Interview with Paul Cherry!

After releasing his new record Flavour, Paul Cherry joined WMXM on April 20th to play the concluding show of his North American tour. We had the chance to ask him all about his changes in sound, upcoming plans, and his goals and influences.

Photos by Teagan Wolf, WMXM Programming Director

 

WMXM: How do you feel like your music has transformed from the older garage-rock, dream-pop type of sound to a more jazzy sound? Was this a conscious change?

Paul Cherry: It was absolutely conscious. I didn’t really want to make garage-rock anymore after I made that first tape when I was twenty-one. I was thinking of all of my friends who were really respected musicians who came up and got successful. I had a feeling that garage-rock wasn’t going to be that cool in the greater sense anyway, and I was thinking, “Okay, this is a wave that I jumped on, but it’s winding down and I don’t really want to be a musician who just jumps on different waves,” but I want to carve out what I thought I sounded like. The first tape I made was just like really bedroom-funk-for-funsies – I just made that tape for fun in my house. And then when I found out about the people who were listening to it on SoundCloud, and I saw that one of the songs had like 250,000 plays, I was like, “that’s weird. Now there’s stakes. People are listening.” So, once I realized that people were actually listening to my music, I changed everything and the way I wanted to do what I do now.

WMXM: It didn’t make you unhappy to have to change your sound?

PC: No, it’s cool to change. Growing is good. I think every album I make will sound majorly different from the last. I’m working on another one that’s not too far out from the one that just came out. But I’m still trying to push boundaries, and it’ll always be harder, more challenging, and more groovy. I’m just trying to make nice, fun music.

WMXM: So you see your music changing drastically in the future?

PC: I mean, yeah, it will probably change pretty drastically. I feel like when nobody is listening to your music, your confidence level is lower, and then when more people listen your confidence level is higher.

WMXM: You just kind of flow with what gives you more confidence, then?

PC: I guess it’s like, with people listening to your music, the confidence that you get means you can take more risks. I feel like now, I can take many crazy risks because people are already on-board with my music, they’re like, “yeah, we’re fans now, we’ve decided to buy the record and like it.” So, I assume these people will be on-board with what I create next. As long as I know it’s bada** music, I’m going to be risky as hell and try to do weird styles and try to not make the same song ten times in a row.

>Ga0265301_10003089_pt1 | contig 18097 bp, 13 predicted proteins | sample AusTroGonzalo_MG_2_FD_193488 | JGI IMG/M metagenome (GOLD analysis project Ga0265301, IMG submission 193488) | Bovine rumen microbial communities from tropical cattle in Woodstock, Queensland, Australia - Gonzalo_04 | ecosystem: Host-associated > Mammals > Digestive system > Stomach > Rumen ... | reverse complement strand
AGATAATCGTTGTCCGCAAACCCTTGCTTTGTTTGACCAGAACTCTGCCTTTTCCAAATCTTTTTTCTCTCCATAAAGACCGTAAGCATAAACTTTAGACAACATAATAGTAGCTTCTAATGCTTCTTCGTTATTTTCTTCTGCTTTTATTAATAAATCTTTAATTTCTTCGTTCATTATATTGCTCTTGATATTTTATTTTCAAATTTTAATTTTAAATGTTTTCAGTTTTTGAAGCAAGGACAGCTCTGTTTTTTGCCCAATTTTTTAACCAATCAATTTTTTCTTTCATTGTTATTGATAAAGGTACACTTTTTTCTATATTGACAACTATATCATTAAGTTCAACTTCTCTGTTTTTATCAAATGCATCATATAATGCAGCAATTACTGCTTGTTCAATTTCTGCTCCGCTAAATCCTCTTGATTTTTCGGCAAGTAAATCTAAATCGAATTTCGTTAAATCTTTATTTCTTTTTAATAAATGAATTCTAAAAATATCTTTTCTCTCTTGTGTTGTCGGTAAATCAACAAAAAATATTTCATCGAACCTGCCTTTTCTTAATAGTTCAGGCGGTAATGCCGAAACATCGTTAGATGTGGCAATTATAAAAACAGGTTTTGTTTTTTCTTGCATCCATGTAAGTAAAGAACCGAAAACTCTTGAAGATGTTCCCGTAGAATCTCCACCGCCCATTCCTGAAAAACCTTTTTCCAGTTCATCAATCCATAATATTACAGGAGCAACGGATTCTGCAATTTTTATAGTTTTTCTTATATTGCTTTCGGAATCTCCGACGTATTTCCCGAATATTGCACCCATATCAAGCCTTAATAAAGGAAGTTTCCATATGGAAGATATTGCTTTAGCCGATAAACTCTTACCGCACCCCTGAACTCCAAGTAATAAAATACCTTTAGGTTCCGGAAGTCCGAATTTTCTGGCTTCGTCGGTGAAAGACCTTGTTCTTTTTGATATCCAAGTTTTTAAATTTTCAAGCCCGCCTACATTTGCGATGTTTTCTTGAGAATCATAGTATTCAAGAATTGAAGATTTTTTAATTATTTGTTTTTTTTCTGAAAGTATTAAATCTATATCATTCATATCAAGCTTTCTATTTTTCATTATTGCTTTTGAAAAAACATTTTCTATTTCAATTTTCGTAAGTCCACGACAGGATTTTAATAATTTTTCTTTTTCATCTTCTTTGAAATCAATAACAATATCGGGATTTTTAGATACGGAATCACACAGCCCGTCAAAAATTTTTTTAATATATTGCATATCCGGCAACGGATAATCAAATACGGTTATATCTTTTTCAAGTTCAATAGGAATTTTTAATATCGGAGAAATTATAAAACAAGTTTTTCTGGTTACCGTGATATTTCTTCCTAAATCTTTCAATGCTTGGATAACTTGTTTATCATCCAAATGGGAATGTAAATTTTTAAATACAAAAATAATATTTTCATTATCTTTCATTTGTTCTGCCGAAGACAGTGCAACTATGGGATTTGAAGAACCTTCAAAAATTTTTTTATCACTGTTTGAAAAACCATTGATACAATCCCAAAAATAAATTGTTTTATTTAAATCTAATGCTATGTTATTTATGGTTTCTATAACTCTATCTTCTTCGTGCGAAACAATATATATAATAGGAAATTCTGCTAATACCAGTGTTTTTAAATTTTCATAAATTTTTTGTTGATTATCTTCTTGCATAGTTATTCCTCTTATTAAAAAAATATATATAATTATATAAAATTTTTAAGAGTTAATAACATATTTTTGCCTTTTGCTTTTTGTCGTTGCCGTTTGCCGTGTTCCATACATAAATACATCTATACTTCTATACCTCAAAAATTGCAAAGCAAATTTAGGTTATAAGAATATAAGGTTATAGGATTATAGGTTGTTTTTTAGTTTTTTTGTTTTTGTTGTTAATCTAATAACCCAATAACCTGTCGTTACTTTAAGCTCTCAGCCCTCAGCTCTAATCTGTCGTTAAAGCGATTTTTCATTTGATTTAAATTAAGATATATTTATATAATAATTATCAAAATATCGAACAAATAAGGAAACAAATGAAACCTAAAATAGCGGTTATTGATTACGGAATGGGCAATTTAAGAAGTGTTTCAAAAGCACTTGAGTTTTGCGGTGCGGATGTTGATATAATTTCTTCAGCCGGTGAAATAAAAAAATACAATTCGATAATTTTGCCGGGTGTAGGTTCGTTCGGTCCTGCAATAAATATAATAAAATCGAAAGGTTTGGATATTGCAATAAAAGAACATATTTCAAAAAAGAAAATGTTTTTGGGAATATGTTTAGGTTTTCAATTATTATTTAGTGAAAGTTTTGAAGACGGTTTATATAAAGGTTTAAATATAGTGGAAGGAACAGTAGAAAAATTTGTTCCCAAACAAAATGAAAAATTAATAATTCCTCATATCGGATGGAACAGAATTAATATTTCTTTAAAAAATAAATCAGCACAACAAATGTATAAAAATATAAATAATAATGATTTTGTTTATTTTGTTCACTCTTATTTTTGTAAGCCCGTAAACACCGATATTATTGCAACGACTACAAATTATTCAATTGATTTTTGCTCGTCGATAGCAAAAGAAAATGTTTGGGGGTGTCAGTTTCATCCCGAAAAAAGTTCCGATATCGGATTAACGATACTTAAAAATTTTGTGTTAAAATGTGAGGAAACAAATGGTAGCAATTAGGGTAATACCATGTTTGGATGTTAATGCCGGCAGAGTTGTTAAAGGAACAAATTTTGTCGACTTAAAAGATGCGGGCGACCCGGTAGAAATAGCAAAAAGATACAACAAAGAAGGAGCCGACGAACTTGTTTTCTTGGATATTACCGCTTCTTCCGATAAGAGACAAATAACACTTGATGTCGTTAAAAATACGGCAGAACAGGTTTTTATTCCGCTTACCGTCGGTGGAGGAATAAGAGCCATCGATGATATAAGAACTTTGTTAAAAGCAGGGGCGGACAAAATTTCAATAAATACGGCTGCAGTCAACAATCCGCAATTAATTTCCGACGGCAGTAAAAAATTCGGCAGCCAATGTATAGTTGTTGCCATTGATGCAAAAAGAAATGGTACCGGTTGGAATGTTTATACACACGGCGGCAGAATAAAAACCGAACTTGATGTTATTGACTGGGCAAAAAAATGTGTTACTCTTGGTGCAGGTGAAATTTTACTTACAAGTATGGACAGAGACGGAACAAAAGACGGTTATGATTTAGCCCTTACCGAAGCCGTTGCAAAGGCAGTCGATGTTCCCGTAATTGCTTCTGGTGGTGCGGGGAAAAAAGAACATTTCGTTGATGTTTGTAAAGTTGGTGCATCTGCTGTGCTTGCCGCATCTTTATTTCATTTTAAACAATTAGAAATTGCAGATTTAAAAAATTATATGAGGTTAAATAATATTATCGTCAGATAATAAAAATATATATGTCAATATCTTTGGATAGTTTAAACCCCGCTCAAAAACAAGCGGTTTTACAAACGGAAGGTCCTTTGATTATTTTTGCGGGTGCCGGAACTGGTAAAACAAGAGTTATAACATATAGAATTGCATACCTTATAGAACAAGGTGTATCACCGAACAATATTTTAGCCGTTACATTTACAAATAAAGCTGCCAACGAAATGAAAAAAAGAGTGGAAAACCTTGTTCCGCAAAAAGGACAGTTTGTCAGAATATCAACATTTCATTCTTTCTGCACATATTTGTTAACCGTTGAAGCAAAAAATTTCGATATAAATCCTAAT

WMXM: Do you feel most content when you’re moving around doing shows on tour, or when you’re back home in Chicago?

PC: I think I prefer being in Chicago.

WMXM: Do you have any thoughts about the Chicago music scene or DIY Chicago scene?

PC: I think it’s amazing. When I go out on tour, everybody knows about the Chicago music scene, and everybody knows all the bands. Everybody’s mad jealous that we get to live here and be in this scene. It’s a really community-based music scene. There’s obviously haters, but I feel like a lot of the small-scale DIY bands are friends with the bigger bands. It’s a mostly inclusive community.

WMXM: Do you have a writing routine when you want to produce something new? Or something that really gets you into it and gets you motivated?

PC: Yeah, I make YouTube playlists. I created all these playlists that are like inspo-dream board kind of things, and then when I catch a couple hours of a free period, I take a song from my dream board playlist, then I learn the song on the piano or guitar, and then I kind of take the little tricks out of it and I try to re-wrap them into my own package.